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In the audiovisual deep end, all dressed in white.
October 26, 2011 9:58 PM   Subscribe

I'm helping some friends with videoing their wedding day, yay! I have zero experience with event recording, boo! Are my noobish assumptions leading us to disaster?

The wedding is some time off, so I have some planning time up my sleeve, but I'd appreciate any advice the hive-mind may have about recording the event in an interesting and cheap way.

Factors:
- The groom would like the event to be live-streamed for the benefit of friends and relatives who are stuck overseas (the wedding is in Australia, with an audience in the UK and Western Europe.)
- The bride and I question whether an international audience will realistically get up at 5AM to watch an unedited video feed.
- It will occur on Philip Island, off the coast of Victoria in South-East Australia. As a consequence, there's a question around how reliable a 3G connection will be, and the availability of wired internet is unknown at this point.
- We will have access to a consumer-level digital video camera and a MacBook Air laptop.
- Many guests will have reasonable-quality smartphone video cameras.
- Angie Hart will be performing live, and it would be nice to capture that with a degree of fideltiy. (She's a friend of the Groom, not an indication of the budget we have to play with.)
- Regarding sound fidelity, I'm also concerned about the audio quality of the options we have at hand.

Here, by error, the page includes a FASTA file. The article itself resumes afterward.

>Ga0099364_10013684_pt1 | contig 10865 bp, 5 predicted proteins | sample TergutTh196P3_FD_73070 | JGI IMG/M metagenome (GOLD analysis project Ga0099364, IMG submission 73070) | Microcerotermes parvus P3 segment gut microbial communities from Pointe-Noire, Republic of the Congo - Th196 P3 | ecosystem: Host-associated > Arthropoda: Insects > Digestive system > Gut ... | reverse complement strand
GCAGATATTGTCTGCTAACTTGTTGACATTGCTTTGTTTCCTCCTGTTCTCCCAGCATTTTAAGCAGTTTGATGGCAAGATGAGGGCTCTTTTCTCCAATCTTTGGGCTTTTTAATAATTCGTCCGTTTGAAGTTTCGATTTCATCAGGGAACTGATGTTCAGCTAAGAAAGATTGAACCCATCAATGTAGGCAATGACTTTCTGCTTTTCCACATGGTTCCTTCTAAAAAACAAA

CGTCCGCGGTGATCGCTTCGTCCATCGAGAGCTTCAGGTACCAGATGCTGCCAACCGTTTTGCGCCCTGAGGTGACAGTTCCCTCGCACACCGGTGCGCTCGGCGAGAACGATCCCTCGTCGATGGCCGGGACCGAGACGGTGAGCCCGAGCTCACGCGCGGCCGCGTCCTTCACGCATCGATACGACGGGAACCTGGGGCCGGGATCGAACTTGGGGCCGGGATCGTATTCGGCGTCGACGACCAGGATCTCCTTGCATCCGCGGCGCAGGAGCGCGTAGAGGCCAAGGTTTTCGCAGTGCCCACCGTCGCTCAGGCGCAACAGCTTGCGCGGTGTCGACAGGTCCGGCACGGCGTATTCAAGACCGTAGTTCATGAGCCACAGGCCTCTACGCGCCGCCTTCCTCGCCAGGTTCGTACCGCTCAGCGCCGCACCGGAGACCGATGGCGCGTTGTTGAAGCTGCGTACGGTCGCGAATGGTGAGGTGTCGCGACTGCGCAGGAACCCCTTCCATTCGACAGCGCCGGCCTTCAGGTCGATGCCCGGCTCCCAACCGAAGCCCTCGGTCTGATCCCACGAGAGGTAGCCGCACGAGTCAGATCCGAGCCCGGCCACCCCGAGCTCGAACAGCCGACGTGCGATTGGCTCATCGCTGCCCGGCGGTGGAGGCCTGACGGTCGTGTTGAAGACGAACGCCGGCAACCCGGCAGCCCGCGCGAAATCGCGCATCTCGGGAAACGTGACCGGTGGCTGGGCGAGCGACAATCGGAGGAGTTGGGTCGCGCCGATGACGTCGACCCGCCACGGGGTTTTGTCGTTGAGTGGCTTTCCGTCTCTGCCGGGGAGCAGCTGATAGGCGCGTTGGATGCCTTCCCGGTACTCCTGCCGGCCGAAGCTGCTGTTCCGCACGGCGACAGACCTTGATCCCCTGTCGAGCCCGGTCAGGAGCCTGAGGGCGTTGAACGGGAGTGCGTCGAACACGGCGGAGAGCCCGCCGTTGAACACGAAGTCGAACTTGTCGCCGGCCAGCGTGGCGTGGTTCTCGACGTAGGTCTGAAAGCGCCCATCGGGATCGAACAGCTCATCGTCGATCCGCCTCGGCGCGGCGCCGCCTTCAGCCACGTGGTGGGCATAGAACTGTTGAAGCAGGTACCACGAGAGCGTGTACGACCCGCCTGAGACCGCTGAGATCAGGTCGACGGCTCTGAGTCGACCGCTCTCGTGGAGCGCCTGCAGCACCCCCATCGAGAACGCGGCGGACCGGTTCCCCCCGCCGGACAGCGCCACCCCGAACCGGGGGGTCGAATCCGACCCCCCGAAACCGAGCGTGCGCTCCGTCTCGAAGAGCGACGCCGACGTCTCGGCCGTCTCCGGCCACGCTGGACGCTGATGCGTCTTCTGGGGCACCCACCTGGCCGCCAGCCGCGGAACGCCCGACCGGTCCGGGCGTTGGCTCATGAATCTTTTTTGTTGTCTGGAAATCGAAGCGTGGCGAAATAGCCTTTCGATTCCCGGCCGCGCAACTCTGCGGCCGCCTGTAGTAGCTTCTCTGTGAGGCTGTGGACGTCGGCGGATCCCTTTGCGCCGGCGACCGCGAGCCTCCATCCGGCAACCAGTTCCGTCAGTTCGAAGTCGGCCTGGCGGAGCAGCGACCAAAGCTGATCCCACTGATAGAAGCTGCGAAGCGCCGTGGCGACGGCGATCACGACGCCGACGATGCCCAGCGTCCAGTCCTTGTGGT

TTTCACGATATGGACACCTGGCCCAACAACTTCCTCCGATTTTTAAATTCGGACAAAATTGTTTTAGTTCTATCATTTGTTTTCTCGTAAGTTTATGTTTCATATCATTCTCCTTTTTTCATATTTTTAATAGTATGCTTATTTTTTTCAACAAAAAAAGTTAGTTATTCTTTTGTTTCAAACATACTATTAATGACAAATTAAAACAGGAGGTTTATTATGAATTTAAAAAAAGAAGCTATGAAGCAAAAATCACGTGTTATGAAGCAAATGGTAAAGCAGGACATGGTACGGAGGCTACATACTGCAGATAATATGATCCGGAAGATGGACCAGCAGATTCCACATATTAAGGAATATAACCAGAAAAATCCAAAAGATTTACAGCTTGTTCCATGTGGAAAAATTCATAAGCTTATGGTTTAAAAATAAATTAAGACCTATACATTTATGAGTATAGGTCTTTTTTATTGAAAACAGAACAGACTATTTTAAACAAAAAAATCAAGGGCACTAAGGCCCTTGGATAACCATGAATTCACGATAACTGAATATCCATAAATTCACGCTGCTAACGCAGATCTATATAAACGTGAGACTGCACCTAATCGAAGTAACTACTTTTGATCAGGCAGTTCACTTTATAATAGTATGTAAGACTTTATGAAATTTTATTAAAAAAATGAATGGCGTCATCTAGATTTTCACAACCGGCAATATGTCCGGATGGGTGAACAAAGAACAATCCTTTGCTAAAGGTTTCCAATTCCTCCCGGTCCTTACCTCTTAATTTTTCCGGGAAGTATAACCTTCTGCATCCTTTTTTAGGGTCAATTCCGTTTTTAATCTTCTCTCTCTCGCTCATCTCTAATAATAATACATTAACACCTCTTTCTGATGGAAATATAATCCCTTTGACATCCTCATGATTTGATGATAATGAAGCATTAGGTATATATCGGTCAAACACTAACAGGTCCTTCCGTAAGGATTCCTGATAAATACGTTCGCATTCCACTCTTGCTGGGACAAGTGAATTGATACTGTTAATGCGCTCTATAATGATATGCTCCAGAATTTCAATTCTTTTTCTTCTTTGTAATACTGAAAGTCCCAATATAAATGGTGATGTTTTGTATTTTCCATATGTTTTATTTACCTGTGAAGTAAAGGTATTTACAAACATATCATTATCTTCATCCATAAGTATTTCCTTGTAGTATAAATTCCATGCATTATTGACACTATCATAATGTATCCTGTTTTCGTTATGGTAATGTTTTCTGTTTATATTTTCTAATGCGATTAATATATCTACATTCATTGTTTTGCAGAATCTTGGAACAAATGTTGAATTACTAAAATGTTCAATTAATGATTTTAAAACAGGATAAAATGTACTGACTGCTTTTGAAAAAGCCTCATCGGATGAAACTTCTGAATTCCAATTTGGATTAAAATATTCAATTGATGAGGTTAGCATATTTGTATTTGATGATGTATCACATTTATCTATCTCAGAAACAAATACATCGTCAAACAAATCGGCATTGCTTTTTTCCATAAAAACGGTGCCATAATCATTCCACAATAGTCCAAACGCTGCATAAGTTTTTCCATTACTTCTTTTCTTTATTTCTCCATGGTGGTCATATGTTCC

Options we've been tossing around include:
- Ustream from smartphone for the live feed, supported by post-produced dedicated camera footage uploaded to YouTube.
- Skip the live feed (for quality and likely audience reasons), and crowdsource footage from guest smartphones and the video camera to the laptop for immediate upload with cursory editing and QA.
- Nominate a few trusted attendees to record with smartphones and stream them all to some form of online portal so people overseas can switch between channels (e.g. say for when a drone goes to the bathroom and hopefully goes offline - see "trusted"). Then, download the streams after the reception and edit them into something coherent. Assuming something like this exists and is not prohibitively expensive.
- A combination of the above.

I'm sure there's some other, completely awesome alternative that we're unaware of, so any advice or suggestions are welcomed!